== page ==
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Camp O'Donnell was a Prisoner of War (POW) camp for American and Filipino soldiers captured by Japan during its successful invasion of the Philippines in World War II. About 60,000s Filipino and 8,000 Americans were housed at the camp. During the few months in 1942 that Camp O'Donnell was used as a POW camp, about 22,000 Filipinos and 1,500 Americans died there of disease, starvation, neglect, and brutality.

Located near Capas, Tarlac, Camp O'Donnell was originally a Philippine Army post and later a United States Army camp. After World War II it became a base of the United States Air Force. It is now a Philippine Army installation. It houses the Training and Doctrine Command's Officer Cadet School, NCO Academy, and Headquarters and Headquarters Service Battalion.[1]

A photo of what is believed to be a burial detail at Camp O'Donnell.

History[edit]

World War II. Camp O'Donnell was the destination of the Filipino and American soldiers who surrendered after the Battle of Bataan on April 9, 1942. The Japanese took approximately 75,000 prisoners: 65,000 Filipino and 10,000 American soldiers. The prisoner were forced to undertake the Bataan Death March of approximately 145 kilometres (90 mi) to arrive at Camp O'Donnell. Many soldiers died during the march and the survivors arrived at Camp O'Donnell in extremely poor condition.[2]

The first Filipino and American POWS arrived at Camp O'Donnell on April 11, 1942 and the last on June 4, 1942. There was a constant movement in and out of the camp as the Japanese transferred prisoners to other locations on work details. In June, most of the POWs were sent to other POW camps and O'Donnell was officially closed on January 20, 1943.[3]

Around 20,000 Filipinos and 1,600 Americans died at Camp O'Donnell.[4] The camp was retaken by the United States Army, Philippine Commonwealth Army and Philippine Constabulary on 30 January 1945.

When it was transferred to the US Air Force, it became home to the 3rd Tactical Electronic Warfare Training Squadron, the Pacific Air Forces Electronic Warfare Range, and the Crow Valley Range Complex. Operating Location Delta (OL-D) of the 1961st Communications Group was also located at Camp O'Donnell. OL-D provided communications support to Camp O'Donnell, the Crow Valley Range Complex, worldwide high-frequency military transmitters and microwave relay support Voice of America broadcasts out of the Philippines.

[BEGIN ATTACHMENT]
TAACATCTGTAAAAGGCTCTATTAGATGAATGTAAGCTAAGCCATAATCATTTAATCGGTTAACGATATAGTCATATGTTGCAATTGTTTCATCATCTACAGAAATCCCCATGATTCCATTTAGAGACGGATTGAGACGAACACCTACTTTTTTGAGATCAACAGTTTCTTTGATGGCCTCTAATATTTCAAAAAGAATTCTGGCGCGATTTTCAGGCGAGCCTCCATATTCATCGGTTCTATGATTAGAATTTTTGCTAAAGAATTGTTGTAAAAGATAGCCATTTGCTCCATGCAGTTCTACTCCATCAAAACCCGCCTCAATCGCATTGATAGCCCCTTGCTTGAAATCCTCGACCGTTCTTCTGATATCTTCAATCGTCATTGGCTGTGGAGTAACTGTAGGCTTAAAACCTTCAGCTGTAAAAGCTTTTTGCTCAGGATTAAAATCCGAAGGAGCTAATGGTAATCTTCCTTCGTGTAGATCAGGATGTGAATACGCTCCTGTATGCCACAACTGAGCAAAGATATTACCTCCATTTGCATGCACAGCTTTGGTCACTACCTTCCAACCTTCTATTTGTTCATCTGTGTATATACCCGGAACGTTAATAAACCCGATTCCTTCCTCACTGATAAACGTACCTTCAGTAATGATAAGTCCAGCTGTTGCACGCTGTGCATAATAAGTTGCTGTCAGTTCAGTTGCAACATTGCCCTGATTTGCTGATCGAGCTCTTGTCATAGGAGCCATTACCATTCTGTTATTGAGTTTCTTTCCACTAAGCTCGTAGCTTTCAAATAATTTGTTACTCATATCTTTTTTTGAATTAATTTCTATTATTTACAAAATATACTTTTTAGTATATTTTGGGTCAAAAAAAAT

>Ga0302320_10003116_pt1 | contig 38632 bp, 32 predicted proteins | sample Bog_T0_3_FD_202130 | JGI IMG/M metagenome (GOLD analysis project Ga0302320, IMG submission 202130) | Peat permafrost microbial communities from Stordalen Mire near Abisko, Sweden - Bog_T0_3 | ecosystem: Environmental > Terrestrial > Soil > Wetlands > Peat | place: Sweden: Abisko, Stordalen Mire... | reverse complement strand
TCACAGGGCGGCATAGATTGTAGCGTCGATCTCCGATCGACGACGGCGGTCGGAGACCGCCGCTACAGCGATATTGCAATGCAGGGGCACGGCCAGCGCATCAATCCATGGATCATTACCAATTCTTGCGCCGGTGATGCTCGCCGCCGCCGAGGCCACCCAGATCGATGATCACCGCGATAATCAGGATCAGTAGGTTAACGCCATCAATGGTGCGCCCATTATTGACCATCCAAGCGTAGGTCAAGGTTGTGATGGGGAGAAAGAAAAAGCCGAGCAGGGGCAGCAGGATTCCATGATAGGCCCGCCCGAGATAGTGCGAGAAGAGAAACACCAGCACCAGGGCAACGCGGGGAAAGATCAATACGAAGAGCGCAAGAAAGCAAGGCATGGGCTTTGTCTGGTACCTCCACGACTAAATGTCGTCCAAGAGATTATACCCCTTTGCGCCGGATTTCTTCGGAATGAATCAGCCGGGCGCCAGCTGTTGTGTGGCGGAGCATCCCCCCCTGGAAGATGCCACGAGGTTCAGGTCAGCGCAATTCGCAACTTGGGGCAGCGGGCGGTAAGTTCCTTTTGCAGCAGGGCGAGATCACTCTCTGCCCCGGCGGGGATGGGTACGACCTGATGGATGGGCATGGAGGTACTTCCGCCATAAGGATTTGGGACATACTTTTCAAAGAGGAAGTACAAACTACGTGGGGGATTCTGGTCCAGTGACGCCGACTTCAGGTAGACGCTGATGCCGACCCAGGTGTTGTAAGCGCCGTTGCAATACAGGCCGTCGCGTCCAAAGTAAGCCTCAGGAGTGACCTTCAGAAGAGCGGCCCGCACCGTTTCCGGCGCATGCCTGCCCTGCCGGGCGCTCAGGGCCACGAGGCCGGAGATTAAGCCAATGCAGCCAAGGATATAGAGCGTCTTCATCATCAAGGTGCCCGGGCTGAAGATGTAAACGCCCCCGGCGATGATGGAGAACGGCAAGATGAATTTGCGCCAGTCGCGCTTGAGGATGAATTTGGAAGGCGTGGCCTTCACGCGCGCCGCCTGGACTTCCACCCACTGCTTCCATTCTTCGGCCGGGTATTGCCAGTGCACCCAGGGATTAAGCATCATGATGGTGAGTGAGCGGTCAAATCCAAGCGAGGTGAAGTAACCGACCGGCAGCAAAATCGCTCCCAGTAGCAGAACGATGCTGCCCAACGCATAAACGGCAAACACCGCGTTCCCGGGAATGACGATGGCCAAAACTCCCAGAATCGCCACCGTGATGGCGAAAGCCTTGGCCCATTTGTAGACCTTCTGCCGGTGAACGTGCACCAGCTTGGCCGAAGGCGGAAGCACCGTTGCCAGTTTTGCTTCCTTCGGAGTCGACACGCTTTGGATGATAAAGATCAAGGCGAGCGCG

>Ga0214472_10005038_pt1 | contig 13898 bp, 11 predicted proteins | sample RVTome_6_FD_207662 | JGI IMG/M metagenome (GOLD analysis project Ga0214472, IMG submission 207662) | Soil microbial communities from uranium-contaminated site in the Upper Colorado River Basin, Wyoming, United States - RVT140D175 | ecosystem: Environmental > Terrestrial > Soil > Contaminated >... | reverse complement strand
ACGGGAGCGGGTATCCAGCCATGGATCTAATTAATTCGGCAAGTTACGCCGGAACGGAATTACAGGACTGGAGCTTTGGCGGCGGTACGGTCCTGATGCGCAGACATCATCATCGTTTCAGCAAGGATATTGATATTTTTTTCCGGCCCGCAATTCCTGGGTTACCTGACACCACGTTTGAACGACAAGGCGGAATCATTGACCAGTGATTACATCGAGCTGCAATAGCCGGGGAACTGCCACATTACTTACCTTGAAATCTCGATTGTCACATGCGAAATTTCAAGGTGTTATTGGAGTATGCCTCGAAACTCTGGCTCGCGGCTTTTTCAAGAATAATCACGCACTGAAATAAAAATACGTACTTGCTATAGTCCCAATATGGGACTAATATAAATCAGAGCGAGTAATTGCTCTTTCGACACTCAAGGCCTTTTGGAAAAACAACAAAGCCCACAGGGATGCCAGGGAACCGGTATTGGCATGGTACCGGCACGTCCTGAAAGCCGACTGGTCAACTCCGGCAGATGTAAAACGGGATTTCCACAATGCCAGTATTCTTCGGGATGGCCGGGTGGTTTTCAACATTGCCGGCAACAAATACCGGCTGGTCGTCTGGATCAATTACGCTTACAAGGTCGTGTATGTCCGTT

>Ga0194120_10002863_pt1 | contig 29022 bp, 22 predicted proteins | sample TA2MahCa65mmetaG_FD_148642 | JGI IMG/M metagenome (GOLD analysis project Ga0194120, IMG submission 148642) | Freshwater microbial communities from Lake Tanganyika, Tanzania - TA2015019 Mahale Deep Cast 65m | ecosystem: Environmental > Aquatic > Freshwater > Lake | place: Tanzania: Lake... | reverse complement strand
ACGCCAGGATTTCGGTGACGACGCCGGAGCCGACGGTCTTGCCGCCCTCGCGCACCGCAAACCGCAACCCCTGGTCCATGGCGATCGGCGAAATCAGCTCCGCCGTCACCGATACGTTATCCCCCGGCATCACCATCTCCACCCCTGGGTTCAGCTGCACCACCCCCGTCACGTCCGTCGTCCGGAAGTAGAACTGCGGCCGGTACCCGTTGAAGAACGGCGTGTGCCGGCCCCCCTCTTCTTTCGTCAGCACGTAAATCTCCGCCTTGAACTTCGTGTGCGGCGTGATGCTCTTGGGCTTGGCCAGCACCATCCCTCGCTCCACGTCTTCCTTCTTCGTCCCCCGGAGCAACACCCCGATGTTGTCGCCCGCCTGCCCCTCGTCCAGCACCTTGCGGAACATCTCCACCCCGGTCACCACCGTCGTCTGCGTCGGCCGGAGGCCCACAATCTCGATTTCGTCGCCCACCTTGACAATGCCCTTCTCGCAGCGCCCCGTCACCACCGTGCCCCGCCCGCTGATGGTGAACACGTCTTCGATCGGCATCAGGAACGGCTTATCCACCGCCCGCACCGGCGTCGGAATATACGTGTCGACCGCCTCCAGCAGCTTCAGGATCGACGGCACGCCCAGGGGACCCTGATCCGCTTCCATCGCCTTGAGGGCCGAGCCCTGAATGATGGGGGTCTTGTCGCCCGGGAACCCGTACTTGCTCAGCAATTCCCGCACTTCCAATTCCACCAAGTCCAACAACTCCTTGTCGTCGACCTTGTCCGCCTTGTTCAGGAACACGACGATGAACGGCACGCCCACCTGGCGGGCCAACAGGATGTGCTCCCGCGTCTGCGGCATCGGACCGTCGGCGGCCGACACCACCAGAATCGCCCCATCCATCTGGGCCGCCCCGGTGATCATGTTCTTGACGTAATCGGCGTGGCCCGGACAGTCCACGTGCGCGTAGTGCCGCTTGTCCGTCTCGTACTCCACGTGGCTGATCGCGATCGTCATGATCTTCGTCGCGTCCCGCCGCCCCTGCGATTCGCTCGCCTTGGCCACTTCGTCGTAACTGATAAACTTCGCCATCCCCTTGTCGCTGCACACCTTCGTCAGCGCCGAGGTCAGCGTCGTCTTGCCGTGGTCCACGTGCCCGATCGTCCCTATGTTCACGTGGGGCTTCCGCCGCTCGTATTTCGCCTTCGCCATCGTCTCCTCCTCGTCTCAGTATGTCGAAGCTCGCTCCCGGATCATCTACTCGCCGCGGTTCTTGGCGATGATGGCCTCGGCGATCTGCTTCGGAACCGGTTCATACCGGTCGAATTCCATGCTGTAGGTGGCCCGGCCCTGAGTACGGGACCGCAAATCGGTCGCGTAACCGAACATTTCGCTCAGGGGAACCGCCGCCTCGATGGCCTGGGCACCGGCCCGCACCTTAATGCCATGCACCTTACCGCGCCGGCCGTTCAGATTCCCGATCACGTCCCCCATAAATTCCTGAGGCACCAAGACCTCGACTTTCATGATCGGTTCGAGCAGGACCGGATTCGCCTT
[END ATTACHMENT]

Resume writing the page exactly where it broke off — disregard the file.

Present[edit]

The former internment camp is the location for the Capas National Shrine[5] which was built and is maintained by the Philippine government as a memorial to the Filipino and American soldiers who died there. A huge obelisk now stands as a grave marker on the original site of the camp, which charges an entrance fee of less than Ph₱20 per head.

See also[edit]

References[edit]

  1. ^ http://www.army.mil.ph/Army_Sites/TRADOC_WEBSITE/units_schools.html
  2. ^ Beckenbaugh, Lisa and Harris, Heather, "Casualties of the Philippines POW Camps O'Donnell and Cabanatuan and the history of their burials," http://bataanmissing.com/wp-includes/files/Cabanatuan_History.pdf, accessed 4 Apr 2016
  3. ^ Beckenbaugh and Harris, pp. 2-3
  4. ^ O'Donnell Provost Marshal Report
  5. ^ Capas National Shrine page on the site of the Philippine Veterans Affairs Office

Coordinates: 15°22′33″N 120°30′43″E / 15.3759°N 120.5119°E / 15.3759; 120.5119


Original courtesy of Wikipedia: http://en.wikipedia.org/wiki/Camp_O'Donnell — Please support Wikipedia.
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